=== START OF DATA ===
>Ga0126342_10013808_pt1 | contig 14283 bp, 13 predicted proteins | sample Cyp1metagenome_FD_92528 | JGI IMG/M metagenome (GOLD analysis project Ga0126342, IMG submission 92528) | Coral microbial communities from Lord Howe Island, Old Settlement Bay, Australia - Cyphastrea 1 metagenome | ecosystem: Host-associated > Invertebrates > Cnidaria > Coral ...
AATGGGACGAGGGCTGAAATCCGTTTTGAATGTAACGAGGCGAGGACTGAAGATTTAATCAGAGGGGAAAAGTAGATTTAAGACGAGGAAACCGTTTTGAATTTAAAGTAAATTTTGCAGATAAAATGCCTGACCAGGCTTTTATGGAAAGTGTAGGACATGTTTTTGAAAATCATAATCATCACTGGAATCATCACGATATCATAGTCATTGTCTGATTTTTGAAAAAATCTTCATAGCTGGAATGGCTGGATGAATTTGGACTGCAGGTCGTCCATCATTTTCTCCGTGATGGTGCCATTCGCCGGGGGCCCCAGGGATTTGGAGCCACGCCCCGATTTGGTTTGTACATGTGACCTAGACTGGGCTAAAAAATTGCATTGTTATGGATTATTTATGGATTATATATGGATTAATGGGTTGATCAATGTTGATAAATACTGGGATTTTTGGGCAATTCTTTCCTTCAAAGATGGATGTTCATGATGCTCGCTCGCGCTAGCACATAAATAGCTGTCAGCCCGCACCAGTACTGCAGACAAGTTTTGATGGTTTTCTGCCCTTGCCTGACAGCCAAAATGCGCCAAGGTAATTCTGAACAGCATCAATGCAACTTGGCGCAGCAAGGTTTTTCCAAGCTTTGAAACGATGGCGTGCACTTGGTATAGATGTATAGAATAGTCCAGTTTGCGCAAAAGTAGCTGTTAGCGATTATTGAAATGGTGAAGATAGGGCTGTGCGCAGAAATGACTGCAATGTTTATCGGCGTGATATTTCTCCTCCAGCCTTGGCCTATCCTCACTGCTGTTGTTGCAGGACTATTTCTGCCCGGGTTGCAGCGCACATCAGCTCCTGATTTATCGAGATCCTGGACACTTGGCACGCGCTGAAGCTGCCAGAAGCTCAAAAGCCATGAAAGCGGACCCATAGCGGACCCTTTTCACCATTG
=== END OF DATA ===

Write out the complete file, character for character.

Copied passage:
>Ga0126342_10013808_pt1 | contig 14283 bp, 13 predicted proteins | sample Cyp1metagenome_FD_92528 | JGI IMG/M metagenome (GOLD analysis project Ga0126342, IMG submission 92528) | Coral microbial communities from Lord Howe Island, Old Settlement Bay, Australia - Cyphastrea 1 metagenome | ecosystem: Host-associated > Invertebrates > Cnidaria > Coral ...
AATGGGACGAGGGCTGAAATCCGTTTTGAATGTAACGAGGCGAGGACTGAAGATTTAATCAGAGGGGAAAAGTAGATTTAAGACGAGGAAACCGTTTTGAATTTAAAGTAAATTTTGCAGATAAAATGCCTGACCAGGCTTTTATGGAAAGTGTAGGACATGTTTTTGAAAATCATAATCATCACTGGAATCATCACGATATCATAGTCATTGTCTGATTTTTGAAAAAATCTTCATAGCTGGAATGGCTGGATGAATTTGGACTGCAGGTCGTCCATCATTTTCTCCGTGATGGTGCCATTCGCCGGGGGCCCCAGGGATTTGGAGCCACGCCCCGATTTGGTTTGTACATGTGACCTAGACTGGGCTAAAAAATTGCATTGTTATGGATTATTTATGGATTATATATGGATTAATGGGTTGATCAATGTTGATAAATACTGGGATTTTTGGGCAATTCTTTCCTTCAAAGATGGATGTTCATGATGCTCGCTCGCGCTAGCACATAAATAGCTGTCAGCCCGCACCAGTACTGCAGACAAGTTTTGATGGTTTTCTGCCCTTGCCTGACAGCCAAAATGCGCCAAGGTAATTCTGAACAGCATCAATGCAACTTGGCGCAGCAAGGTTTTTCCAAGCTTTGAAACGATGGCGTGCACTTGGTATAGATGTATAGAATAGTCCAGTTTGCGCAAAAGTAGCTGTTAGCGATTATTGAAATGGTGAAGATAGGGCTGTGCGCAGAAATGACTGCAATGTTTATCGGCGTGATATTTCTCCTCCAGCCTTGGCCTATCCTCACTGCTGTTGTTGCAGGACTATTTCTGCCCGGGTTGCAGCGCACATCAGCTCCTGATTTATCGAGATCCTGGACACTTGGCACGCGCTGAAGCTGCCAGAAGCTCAAAAGCCATGAAAGCGGACCCATAGCGGACCCTTTTCACCATTG